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**Combination of Sparse Representations
**

Wei Wang, Wenchao Chen, Jinghuai Gao, Jin Xu

Institute of Wave & Information,

Xi’an Jiaotong University

International Symposium on Geophysical Imaging with Localized Waves

Sanya, Hainan, 24-28 July, 2011

Institute of Wave & Information, Xi'an Jiaotong University, Xi'an, P.R. China

Co-Authors

Wenchao Chen Jinghuai Gao Jin Xu

• Introduction

• Morphological Component Analysis

• Abrupt Feature Extraction Methodology

• Synthetic and field data examples

• Conclusions

Outline

• Problems for stratigraphic interpretation

– Complexity of channels in 3D seismic data always

makes detailed interpretation challenging;

– Definition of sand bars and beaches also becomes

complicated as they are only partially visible when

seismic amplitude is examined.

• How to improve imaging these features

– Current interpretation workflows adopt advanced

color and opacity based co-rendering techniques to

merge multiple stratigraphic attributes.

Introduction

• Current multi-attributes trap

– Instantaneous attributes, e.g., the peak frequency

depicts horizontal distribution of channels and the

envelope highlight bright spots and dim spots;

– Coherence attributes are taken to delimit the edges

of stratigraphic units;

– Spectral decomposition generates narrow-band

instantaneous amplitude volumes and allows better

imaging channel details.

Time-consuming to interpret many seismic attributes;

Multi-attribute analysis techniques, e.g., multi-attribute

3D visualization, PCA, cluster analysis, sometimes

lack explicit physical meaning.

• Motivation

– Raw seismic time samples contain all information

represented by various seismic attributes;

– The amplitude and phase spectra and the spatial

architecture within an analysis window form specific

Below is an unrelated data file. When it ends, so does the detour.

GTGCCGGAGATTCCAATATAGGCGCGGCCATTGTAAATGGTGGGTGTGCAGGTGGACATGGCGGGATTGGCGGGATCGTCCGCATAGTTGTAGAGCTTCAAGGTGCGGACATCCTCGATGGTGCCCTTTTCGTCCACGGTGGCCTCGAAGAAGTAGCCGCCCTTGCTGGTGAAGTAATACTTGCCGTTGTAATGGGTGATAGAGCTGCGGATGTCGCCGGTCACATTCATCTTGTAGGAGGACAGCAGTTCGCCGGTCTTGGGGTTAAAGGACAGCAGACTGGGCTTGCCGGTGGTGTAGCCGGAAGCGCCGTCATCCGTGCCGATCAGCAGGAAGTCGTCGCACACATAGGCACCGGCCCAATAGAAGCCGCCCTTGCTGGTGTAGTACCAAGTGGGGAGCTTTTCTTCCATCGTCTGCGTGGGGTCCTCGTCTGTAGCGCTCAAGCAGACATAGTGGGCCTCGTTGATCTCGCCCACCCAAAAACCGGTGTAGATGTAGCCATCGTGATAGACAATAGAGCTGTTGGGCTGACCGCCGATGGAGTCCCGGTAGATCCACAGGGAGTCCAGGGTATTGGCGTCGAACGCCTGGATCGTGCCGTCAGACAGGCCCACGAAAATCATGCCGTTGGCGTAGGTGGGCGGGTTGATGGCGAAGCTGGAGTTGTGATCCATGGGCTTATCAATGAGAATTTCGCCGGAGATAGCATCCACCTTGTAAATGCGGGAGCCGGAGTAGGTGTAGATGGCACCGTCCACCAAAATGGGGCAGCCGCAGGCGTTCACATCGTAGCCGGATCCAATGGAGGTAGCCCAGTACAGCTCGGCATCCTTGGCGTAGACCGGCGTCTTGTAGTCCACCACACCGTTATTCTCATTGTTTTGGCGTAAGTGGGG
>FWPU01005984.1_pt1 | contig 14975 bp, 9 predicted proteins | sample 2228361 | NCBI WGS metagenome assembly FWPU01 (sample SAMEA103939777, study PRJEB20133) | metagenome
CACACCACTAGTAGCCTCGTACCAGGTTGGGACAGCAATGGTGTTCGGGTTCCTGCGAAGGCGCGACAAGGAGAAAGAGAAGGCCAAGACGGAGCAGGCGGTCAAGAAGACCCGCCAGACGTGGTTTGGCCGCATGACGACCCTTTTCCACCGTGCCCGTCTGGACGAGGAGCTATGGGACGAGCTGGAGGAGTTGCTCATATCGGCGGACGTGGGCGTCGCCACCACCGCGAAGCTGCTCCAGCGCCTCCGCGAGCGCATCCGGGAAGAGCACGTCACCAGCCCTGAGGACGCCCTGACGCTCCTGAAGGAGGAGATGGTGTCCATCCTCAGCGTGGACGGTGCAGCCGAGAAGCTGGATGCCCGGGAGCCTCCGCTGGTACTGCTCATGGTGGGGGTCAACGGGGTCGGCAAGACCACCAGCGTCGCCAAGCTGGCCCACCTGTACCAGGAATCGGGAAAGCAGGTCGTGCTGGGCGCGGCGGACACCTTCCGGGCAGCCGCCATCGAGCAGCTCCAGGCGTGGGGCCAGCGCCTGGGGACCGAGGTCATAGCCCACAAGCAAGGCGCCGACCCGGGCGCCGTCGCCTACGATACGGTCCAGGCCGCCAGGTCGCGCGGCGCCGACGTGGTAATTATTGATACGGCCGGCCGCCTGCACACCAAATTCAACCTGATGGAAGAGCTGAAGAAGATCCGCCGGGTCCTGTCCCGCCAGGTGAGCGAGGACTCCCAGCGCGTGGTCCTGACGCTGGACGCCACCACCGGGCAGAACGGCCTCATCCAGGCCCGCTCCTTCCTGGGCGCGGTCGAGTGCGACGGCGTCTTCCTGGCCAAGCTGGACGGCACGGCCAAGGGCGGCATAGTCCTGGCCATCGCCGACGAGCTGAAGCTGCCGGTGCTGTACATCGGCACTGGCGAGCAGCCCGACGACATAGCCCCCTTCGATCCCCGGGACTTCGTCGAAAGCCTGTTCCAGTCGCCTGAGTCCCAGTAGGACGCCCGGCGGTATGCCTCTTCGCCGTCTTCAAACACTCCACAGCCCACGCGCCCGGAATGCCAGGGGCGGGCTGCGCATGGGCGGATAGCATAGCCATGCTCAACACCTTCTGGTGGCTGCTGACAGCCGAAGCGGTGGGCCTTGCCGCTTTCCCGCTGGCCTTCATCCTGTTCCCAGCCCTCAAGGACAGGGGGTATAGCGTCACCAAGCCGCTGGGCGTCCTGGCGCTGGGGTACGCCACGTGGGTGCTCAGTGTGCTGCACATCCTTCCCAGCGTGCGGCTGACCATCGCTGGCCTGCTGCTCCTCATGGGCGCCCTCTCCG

waveform patterns.

• Our approach

Adopt the morphological component analysis (MCA)

theory (Starck, et al., 2005), to extract waveforms of

meaningful stratigraphic targets from seismic data;

Different waveform dictionaries are chosen to

represent specific waveform patterns by exploring

their sparsity.

• Assumptions of the MCA

Firstly, the signal is assumed as a linear

combination of different morphological features

which are sparsely represented by n different

dictionaries:

Morphological Component Analysis

1 1

(1)

n n

k k k

k k

s s o

= =

= = u

¿ ¿

where each signal component can be described as

with an overcomplete dictionary and a

sparse representation .

k k k

s o = u

k

u

k

o

• Assumptions of the MCA

Secondly, the MCA assumes that for any given

component s

k

the sparsest decomposition over the

proper dictionary yields a highly sparse description,

while its decomposition over the other dictionaries,

Φ

j≠k

, is highly non sparse, that is

• Sparsity-promoted signal separation

In the MCA framework, the decomposition

coefficients of corresponding signal components

are the solutions of

{ } { }

0 0

, 1, , ; . (2)

T T

k k k j

k j n j k s s ¬ e = ¬ u < u

k

o

• Sparsity-promoted signal separation

By substituting the norm by an norm, and

relaxing the equality constraint, the MCA algorithm

finally seeks a solution by solving the convex

minimization problem (Starck, et al., 2005),

NP-Hard Optimization Problem

{ }

1

0

, ,

1 1

Argmin .

n

n n

k k k

k k

subject to s

o o

o o

= =

= u

¿ ¿

0

l

1

l

1

2

1

, ,

1 1

2

1

Argmin (3)

2

n

n n

T

k k k

s s

k k

s s s ì

= =

u + ÷

¿ ¿

• Signal decomposition example

“Bumps+Cosine” Separation

DCT dictionary

Wavelet dictionary

• Signal model assumption

According to morphologic appearance in vertical

sections, volumetric flattened seismic data are

composed of coherent events and abrupt features;

We thus model these two kinds of seismic features

as linear structures and punctate structures

respectively. A vertical section s along the inline

direction is formulated as

Abrupt Feature Extraction Methodology

1 2

n (4) s s s = + +

: abrupt features; : coherent events;

n: a zero-mean Gaussian noise matrix with a

standard deviation .

1

s

2

s

o

• Nonlinear optimization model

1 2

2

1 1 1 2 2 2 1 2

2

1 1

,

1

Argmin (5)

2

T T

s s

s s s s s ì ì u + u + ÷ ÷